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Gender War
Gender War

Currently I am avoiding doing the final edits on my first novel, Geraldine, due to be published early next year. It’s not that the feedback from my publisher is proving difficult to incorporate into the manuscript. We’re circling the drain with some final text edits and a few timeline fixes and then we’re good to go. What’s holding me up is the process of letting go.

Society needs to re-examine the concept of gender and develop a framework for a post-gender society, in the process dismantling legislation, policies and practices that are prejudicial to the existences of gender diverse people. Governments must stop colonising the lives of gender diverse people and subjecting them to discrimination. Nothing less than full equity should be the goal.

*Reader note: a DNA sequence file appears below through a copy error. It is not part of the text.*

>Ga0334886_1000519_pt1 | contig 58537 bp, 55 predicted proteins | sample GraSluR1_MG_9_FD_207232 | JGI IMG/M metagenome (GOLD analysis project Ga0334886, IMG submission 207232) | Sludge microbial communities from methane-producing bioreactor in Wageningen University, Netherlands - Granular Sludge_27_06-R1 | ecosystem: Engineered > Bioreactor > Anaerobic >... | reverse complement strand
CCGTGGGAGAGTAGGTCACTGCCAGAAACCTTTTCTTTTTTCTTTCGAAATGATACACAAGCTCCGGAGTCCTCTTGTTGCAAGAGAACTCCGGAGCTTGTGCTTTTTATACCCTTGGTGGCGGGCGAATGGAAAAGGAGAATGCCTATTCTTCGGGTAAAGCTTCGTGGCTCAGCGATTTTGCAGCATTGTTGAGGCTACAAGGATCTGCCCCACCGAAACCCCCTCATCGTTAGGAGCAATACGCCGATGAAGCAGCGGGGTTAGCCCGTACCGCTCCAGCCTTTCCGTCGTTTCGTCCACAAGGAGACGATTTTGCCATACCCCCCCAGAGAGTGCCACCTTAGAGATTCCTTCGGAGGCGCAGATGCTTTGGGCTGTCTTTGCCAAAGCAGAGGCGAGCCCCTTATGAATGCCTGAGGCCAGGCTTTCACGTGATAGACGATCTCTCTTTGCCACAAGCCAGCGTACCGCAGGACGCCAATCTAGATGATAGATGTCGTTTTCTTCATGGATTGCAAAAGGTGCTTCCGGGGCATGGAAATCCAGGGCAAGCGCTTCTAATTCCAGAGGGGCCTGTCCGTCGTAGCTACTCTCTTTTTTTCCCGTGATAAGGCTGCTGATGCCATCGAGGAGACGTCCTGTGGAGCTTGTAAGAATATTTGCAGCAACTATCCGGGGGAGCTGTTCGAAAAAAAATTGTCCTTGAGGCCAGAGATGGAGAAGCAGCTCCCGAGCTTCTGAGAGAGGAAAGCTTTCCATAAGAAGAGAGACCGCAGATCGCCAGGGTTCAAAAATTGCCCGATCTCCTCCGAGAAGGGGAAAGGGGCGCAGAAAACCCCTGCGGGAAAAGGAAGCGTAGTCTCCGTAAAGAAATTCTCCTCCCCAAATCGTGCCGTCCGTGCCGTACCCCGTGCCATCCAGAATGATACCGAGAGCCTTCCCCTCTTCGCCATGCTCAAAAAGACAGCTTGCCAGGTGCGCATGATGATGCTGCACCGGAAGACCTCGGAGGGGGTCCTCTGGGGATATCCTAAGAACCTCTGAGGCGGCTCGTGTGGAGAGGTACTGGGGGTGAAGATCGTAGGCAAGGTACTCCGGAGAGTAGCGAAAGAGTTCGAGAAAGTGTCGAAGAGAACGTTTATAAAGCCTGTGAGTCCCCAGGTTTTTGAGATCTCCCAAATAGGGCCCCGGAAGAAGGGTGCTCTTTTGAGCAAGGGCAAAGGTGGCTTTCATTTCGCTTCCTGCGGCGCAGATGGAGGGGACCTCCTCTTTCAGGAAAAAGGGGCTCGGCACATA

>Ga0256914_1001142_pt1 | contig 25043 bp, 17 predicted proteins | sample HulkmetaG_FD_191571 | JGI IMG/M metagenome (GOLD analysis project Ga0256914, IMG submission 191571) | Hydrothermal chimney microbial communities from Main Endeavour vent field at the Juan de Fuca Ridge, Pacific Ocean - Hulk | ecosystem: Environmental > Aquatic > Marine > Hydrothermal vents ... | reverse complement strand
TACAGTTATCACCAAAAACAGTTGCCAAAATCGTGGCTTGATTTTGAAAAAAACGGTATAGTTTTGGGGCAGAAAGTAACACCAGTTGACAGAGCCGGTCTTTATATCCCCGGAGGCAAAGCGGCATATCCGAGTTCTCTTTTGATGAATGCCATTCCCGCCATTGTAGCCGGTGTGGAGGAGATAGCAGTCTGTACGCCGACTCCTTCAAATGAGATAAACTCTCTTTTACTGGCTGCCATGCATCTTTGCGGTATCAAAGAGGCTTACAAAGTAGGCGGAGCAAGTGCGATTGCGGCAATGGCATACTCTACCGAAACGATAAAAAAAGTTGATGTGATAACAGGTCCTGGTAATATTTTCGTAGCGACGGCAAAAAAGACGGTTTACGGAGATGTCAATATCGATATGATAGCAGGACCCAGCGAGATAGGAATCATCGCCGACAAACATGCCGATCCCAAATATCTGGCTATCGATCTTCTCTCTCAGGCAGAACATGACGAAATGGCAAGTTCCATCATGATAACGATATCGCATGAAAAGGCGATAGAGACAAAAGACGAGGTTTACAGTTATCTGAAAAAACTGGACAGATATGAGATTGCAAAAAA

Geraldine began life as a memoir. For around five years, I would write a piece, read it back, put it away to read later and then, on second or third reading realise I’d produced yet one more piece of lifeless prose so wooden it was a fire hazard. But I kept going, because I felt I’d led an interesting enough life that others might like to read my story. Also, I’m nothing if not persistent.